Chilled asparagus soup was a distillation of the early spring season, with a hint of spiciness from fresh horseradish and an inventive garnish of firm, lemony tofu.
The rich, almost meaty flavors of golden-crusted swordfish were matched with an exuberantly tart rhubarb-cucumber salad in a lime-mint vinaigrette -- as glorious a fish dish as any I've tasted in our landlocked city.
A sweet and sour apple sorbet was a tantalizing and refreshing intermezzo, beautifully setting off a delicate yet rich lamb stew and a dramatic plate of juicy hangar steak with a potent white truffle veal jus.
Leiphart's dishes tend to be relatively simple, which makes execution and well-thought-out flavors all the more important. When these components were in order, dishes were memorable. But occasionally supporting elements or even whole dishes suffered either in design, execution or both. The succulent hangar steak was accompanied by a dried-out baked potato stuffed with grainy chevre.
The salad course consisted of tough, dark green romaine lettuce coated in an English pea-yogurt emulsion that lacked the lubricating effect of a proper salad dressing. Garnished with toasted pine nuts, inessential roasted garlic and relatively thick slices of red onion, its flavors were heavy and acerbic -- a bad combination, especially in a salad.
I was thrilled to see head-on, poached prawns, but the white-wine ramp broth was delicate to the point of dullness, and roasted leeks, a few ramps and a piece of toasted bread didn't add much flavor. Additionally, in the context of fine dining, such a messy dish should have been followed by a moist towel.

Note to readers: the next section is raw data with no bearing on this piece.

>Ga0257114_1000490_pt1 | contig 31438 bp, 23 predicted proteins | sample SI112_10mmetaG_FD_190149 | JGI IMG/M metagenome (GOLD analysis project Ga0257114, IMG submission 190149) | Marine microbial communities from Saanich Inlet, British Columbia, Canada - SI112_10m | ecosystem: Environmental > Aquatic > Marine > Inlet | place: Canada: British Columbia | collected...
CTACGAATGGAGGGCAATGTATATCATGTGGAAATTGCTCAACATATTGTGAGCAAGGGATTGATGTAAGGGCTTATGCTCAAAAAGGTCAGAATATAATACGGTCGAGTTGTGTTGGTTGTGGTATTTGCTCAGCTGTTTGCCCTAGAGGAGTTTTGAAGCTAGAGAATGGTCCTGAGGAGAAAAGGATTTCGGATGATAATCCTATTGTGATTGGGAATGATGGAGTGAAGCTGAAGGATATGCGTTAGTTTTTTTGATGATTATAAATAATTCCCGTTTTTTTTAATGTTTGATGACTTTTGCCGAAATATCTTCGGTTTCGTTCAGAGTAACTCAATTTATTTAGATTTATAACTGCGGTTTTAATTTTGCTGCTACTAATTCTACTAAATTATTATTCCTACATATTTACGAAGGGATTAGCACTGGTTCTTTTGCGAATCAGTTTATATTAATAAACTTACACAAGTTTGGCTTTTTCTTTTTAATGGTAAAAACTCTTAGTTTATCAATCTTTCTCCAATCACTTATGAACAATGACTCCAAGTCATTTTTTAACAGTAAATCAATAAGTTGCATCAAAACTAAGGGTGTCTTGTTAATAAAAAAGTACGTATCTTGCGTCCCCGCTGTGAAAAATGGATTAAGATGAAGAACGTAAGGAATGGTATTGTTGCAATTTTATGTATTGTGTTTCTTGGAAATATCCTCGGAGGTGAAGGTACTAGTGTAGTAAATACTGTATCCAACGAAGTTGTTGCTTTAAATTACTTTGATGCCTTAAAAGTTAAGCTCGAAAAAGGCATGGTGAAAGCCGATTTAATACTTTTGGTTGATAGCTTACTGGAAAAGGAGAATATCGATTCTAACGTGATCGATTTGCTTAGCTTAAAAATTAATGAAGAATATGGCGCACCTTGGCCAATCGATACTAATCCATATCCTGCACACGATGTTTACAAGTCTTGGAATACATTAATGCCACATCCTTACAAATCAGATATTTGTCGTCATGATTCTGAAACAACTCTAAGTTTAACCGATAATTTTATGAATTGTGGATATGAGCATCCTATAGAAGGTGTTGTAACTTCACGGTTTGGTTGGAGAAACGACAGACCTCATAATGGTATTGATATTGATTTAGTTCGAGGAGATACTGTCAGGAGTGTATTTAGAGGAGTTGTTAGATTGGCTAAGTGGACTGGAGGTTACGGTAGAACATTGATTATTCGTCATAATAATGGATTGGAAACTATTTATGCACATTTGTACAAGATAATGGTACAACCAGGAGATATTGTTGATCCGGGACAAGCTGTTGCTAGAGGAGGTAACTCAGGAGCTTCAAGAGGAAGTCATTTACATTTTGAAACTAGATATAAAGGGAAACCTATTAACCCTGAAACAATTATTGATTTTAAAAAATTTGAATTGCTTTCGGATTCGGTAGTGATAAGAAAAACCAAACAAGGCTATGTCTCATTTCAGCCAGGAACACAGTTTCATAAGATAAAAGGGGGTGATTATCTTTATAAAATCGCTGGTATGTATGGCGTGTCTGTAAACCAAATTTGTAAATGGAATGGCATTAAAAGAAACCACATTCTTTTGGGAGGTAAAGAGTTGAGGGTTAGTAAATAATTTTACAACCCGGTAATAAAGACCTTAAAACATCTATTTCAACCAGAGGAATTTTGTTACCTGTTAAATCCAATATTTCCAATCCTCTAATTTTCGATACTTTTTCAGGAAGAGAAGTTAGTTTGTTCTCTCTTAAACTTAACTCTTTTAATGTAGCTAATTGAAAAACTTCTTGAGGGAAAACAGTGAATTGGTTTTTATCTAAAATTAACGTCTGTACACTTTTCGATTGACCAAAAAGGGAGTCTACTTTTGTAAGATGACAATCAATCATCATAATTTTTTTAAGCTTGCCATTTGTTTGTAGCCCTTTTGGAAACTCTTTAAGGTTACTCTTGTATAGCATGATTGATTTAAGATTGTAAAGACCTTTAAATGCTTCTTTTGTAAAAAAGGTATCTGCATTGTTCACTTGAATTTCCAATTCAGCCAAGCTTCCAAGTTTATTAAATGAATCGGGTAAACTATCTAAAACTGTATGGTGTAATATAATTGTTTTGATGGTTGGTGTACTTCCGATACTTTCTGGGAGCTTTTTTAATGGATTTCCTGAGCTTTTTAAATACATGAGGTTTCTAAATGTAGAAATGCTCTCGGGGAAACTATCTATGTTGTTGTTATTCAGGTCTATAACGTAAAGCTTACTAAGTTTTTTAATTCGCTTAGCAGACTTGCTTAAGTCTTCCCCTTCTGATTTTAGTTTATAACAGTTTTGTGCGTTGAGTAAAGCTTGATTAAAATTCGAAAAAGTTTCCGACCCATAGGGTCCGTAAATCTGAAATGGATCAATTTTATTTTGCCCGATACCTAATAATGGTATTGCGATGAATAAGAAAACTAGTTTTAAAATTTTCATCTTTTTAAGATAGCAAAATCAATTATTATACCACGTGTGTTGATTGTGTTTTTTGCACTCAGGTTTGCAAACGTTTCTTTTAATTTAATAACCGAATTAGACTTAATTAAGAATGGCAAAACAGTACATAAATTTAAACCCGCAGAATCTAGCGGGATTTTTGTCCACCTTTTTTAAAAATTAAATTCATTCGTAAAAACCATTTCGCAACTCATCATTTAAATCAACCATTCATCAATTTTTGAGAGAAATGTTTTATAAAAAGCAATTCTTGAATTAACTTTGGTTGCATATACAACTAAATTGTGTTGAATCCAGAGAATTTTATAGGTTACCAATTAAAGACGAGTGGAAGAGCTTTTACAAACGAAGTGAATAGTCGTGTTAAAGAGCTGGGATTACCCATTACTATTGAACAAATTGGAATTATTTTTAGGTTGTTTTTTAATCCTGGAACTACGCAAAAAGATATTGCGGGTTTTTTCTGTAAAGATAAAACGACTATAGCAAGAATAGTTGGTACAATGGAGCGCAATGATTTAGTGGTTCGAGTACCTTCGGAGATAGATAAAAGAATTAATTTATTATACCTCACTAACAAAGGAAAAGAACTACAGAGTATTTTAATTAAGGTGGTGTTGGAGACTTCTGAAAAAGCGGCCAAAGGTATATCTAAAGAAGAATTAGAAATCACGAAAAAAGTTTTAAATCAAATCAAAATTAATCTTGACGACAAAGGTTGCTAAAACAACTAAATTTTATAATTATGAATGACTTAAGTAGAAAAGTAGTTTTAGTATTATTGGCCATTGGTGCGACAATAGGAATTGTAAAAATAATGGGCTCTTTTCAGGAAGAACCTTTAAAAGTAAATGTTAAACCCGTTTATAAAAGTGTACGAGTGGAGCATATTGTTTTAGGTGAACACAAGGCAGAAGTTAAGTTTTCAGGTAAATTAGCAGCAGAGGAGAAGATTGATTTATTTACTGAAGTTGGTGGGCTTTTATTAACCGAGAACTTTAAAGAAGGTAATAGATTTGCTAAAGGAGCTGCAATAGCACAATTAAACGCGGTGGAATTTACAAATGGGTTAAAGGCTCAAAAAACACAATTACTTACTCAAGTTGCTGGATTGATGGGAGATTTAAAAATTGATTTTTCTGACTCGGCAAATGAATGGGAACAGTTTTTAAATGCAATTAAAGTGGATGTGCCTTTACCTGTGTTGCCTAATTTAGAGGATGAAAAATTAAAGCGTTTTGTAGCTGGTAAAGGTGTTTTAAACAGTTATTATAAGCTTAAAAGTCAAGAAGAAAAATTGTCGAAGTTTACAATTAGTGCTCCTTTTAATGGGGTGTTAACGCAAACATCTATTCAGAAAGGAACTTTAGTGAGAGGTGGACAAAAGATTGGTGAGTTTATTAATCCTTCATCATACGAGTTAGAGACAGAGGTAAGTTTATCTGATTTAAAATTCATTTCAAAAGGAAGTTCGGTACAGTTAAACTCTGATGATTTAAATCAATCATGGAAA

While changing the menu more often would create more challenges, it would also force Leiphart to evaluate the strengths and weaknesses of dishes more often, usually a good thing. Already he does a good job of mixing braised dishes with those that must be cooked to order and using other menu tricks to help a small kitchen accomplish a lot. But it sometimes seems as if his ambitions are outstripping what he can accomplish with such a small staff.
Restaurants should only bake their own bread if they can do it as well as a bakery. The bread -- a roll and a daily quick bread -- was unimpressive. The butter cut with honey was unnecessarily sweet and had a strange, almost greasy texture, as if the emulsion of fat and water had broken.
Desserts also could be simplified. Right now they seem like creations of substantial effort, which tend to fizzle on the plate. A brown butter-almond milk panna cotta was grainy, and orange creme anglaise and a wafer cookie all tasted fine, but didn't do much to add excitement to the dish. A credible, if un-special, dark chocolate tarte was garnished with oddly tasteless mascarpone foam and banana chips.
My favorite dessert was a pineapple custard topped with a thin layer of bruleed house-made marshmallow. A deft use of sea salt and lime zest balanced out the intense sweetness of the marshmallow. This dessert was not only delicious -- almost an edible pina colada -- it also had a sense of humor.
The service staff has its own obstacles to overcome. Because the restaurant is small and on several levels, it's difficult to ensure that guests are greeted upon arrival. Once seated, I found servers who were well-trained, enthusiastic and attentive. It's easy to see why so many people choose to celebrate special moments at this intimate, lovely restaurant.
While the wine list is solid and pairings added positively to the tasting menu, Leiphart agrees that a new cocktail list is in order. They're replacing the first-floor dining room with a cocktail lounge, so there will be a greater focus on cocktails.
Despite having been open for just under a decade, Isabela on Grandview might occasionally seem like it's still a work in progress. But it's rare for a restaurant to stay relevant for such a long time, and Isabela has certainly done that. Under Mr. Leiphart's leadership, Isabela has the potential to progress from a very good restaurant to a great one.